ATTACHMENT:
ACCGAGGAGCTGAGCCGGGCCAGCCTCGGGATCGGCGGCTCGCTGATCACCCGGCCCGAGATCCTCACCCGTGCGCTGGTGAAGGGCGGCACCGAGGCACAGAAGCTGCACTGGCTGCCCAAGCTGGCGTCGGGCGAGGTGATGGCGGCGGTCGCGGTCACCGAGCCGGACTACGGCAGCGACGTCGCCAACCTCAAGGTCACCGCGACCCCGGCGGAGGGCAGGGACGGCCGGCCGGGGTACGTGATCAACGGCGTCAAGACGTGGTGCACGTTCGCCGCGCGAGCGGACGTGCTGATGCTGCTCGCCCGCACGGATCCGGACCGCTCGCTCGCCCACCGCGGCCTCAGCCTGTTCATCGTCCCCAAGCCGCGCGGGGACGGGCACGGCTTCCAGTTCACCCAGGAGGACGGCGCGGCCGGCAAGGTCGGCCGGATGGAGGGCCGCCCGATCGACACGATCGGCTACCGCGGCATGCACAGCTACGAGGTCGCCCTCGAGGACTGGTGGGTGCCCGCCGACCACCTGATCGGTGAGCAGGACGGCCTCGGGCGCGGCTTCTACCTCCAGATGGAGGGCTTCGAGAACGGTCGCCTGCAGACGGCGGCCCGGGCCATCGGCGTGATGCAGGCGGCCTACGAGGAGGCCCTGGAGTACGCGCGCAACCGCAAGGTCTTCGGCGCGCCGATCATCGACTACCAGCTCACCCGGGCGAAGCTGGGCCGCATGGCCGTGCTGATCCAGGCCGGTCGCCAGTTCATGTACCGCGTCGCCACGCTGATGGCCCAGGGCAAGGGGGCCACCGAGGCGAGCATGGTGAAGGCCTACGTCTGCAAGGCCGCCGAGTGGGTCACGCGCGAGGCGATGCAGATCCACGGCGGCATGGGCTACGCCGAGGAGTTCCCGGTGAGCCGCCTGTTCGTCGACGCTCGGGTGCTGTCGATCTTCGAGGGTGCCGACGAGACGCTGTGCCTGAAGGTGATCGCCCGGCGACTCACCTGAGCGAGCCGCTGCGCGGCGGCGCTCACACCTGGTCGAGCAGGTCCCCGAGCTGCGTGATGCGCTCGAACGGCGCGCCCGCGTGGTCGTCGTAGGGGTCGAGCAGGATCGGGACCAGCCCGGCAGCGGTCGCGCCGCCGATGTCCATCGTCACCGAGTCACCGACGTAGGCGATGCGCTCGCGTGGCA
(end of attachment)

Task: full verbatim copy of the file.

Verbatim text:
ACCGAGGAGCTGAGCCGGGCCAGCCTCGGGATCGGCGGCTCGCTGATCACCCGGCCCGAGATCCTCACCCGTGCGCTGGTGAAGGGCGGCACCGAGGCACAGAAGCTGCACTGGCTGCCCAAGCTGGCGTCGGGCGAGGTGATGGCGGCGGTCGCGGTCACCGAGCCGGACTACGGCAGCGACGTCGCCAACCTCAAGGTCACCGCGACCCCGGCGGAGGGCAGGGACGGCCGGCCGGGGTACGTGATCAACGGCGTCAAGACGTGGTGCACGTTCGCCGCGCGAGCGGACGTGCTGATGCTGCTCGCCCGCACGGATCCGGACCGCTCGCTCGCCCACCGCGGCCTCAGCCTGTTCATCGTCCCCAAGCCGCGCGGGGACGGGCACGGCTTCCAGTTCACCCAGGAGGACGGCGCGGCCGGCAAGGTCGGCCGGATGGAGGGCCGCCCGATCGACACGATCGGCTACCGCGGCATGCACAGCTACGAGGTCGCCCTCGAGGACTGGTGGGTGCCCGCCGACCACCTGATCGGTGAGCAGGACGGCCTCGGGCGCGGCTTCTACCTCCAGATGGAGGGCTTCGAGAACGGTCGCCTGCAGACGGCGGCCCGGGCCATCGGCGTGATGCAGGCGGCCTACGAGGAGGCCCTGGAGTACGCGCGCAACCGCAAGGTCTTCGGCGCGCCGATCATCGACTACCAGCTCACCCGGGCGAAGCTGGGCCGCATGGCCGTGCTGATCCAGGCCGGTCGCCAGTTCATGTACCGCGTCGCCACGCTGATGGCCCAGGGCAAGGGGGCCACCGAGGCGAGCATGGTGAAGGCCTACGTCTGCAAGGCCGCCGAGTGGGTCACGCGCGAGGCGATGCAGATCCACGGCGGCATGGGCTACGCCGAGGAGTTCCCGGTGAGCCGCCTGTTCGTCGACGCTCGGGTGCTGTCGATCTTCGAGGGTGCCGACGAGACGCTGTGCCTGAAGGTGATCGCCCGGCGACTCACCTGAGCGAGCCGCTGCGCGGCGGCGCTCACACCTGGTCGAGCAGGTCCCCGAGCTGCGTGATGCGCTCGAACGGCGCGCCCGCGTGGTCGTCGTAGGGGTCGAGCAGGATCGGGACCAGCCCGGCAGCGGTCGCGCCGCCGATGTCCATCGTCACCGAGTCACCGACGTAGGCGATGCGCTCGCGTGGCA